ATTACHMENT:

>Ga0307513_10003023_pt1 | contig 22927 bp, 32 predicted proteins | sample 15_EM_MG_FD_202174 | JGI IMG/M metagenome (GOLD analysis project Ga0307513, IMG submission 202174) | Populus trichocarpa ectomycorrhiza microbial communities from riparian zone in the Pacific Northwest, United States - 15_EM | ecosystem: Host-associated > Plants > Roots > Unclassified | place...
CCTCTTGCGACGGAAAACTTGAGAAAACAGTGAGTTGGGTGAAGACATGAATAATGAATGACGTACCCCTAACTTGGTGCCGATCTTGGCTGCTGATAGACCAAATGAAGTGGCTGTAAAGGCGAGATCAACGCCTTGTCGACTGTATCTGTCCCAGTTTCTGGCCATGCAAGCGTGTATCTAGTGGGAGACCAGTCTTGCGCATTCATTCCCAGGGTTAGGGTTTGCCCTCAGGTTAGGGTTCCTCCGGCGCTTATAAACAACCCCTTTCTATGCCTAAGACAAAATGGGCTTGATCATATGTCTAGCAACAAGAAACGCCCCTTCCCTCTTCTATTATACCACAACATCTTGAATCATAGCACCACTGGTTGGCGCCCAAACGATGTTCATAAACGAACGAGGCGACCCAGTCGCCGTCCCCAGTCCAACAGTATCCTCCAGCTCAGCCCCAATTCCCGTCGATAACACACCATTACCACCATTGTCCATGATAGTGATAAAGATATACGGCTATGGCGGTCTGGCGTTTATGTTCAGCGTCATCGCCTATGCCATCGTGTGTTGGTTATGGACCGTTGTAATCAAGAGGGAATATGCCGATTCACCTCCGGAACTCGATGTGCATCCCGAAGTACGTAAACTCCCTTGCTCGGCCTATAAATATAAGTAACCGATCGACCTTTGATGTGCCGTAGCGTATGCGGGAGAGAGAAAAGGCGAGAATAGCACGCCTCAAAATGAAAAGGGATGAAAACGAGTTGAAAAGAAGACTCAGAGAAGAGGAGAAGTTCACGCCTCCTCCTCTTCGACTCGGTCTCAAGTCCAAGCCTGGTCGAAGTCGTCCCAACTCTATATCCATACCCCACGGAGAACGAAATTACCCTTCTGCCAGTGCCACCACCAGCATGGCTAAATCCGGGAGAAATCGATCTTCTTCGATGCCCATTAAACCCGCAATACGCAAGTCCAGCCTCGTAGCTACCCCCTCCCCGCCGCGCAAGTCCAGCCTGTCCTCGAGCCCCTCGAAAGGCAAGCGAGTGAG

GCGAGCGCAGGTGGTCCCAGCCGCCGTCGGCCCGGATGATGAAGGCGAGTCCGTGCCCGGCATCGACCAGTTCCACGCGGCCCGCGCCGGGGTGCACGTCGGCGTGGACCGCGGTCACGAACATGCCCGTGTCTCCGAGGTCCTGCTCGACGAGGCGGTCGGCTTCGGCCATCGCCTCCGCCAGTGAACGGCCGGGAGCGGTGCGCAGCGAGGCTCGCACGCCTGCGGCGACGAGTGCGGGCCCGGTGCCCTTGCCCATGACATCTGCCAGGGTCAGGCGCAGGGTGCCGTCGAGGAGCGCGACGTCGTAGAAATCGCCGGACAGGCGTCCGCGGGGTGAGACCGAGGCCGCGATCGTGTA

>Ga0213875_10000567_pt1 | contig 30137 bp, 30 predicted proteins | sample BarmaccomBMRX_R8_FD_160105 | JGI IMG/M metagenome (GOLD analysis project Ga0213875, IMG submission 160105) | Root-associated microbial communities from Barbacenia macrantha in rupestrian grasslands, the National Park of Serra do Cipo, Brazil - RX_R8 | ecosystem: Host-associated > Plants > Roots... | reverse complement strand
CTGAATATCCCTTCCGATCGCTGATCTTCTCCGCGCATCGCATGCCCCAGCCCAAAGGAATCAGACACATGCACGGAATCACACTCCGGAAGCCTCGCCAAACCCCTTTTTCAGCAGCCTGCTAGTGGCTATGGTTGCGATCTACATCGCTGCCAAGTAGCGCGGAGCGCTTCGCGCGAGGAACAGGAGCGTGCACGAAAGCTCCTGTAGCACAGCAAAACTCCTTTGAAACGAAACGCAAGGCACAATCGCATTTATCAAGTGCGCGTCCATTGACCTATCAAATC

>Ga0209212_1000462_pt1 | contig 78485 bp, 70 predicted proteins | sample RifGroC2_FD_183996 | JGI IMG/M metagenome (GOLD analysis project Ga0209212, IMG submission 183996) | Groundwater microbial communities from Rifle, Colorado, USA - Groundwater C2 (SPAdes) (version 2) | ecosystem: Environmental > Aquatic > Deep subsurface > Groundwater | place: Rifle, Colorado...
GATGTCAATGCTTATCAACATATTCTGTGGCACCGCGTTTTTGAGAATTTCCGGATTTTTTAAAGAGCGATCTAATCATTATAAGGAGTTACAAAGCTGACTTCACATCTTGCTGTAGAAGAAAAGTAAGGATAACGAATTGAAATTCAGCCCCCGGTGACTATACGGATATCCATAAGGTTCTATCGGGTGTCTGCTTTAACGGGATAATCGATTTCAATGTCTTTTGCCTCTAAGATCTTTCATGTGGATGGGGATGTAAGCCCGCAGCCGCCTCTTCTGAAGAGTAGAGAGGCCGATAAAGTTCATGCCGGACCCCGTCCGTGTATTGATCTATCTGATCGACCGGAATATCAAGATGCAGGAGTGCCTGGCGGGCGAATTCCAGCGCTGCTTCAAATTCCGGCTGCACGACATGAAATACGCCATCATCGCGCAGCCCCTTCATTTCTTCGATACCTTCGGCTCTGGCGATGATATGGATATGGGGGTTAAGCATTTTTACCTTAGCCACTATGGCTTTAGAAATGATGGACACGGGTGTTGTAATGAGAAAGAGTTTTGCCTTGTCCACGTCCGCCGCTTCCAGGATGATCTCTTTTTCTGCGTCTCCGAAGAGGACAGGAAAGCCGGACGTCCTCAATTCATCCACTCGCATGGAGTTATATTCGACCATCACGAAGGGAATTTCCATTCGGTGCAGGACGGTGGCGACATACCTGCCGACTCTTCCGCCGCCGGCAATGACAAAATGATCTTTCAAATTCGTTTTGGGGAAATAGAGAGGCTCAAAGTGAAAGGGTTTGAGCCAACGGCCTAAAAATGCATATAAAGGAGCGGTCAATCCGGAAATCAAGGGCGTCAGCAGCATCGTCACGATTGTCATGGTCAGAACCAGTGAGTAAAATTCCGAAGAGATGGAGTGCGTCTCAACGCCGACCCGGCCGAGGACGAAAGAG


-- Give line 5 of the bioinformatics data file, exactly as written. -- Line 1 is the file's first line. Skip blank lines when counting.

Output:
CTGAATATCCCTTCCGATCGCTGATCTTCTCCGCGCATCGCATGCCCCAGCCCAAAGGAATCAGACACATGCACGGAATCACACTCCGGAAGCCTCGCCAAACCCCTTTTTCAGCAGCCTGCTAGTGGCTATGGTTGCGATCTACATCGCTGCCAAGTAGCGCGGAGCGCTTCGCGCGAGGAACAGGAGCGTGCACGAAAGCTCCTGTAGCACAGCAAAACTCCTTTGAAACGAAACGCAAGGCACAATCGCATTTATCAAGTGCGCGTCCATTGACCTATCAAATC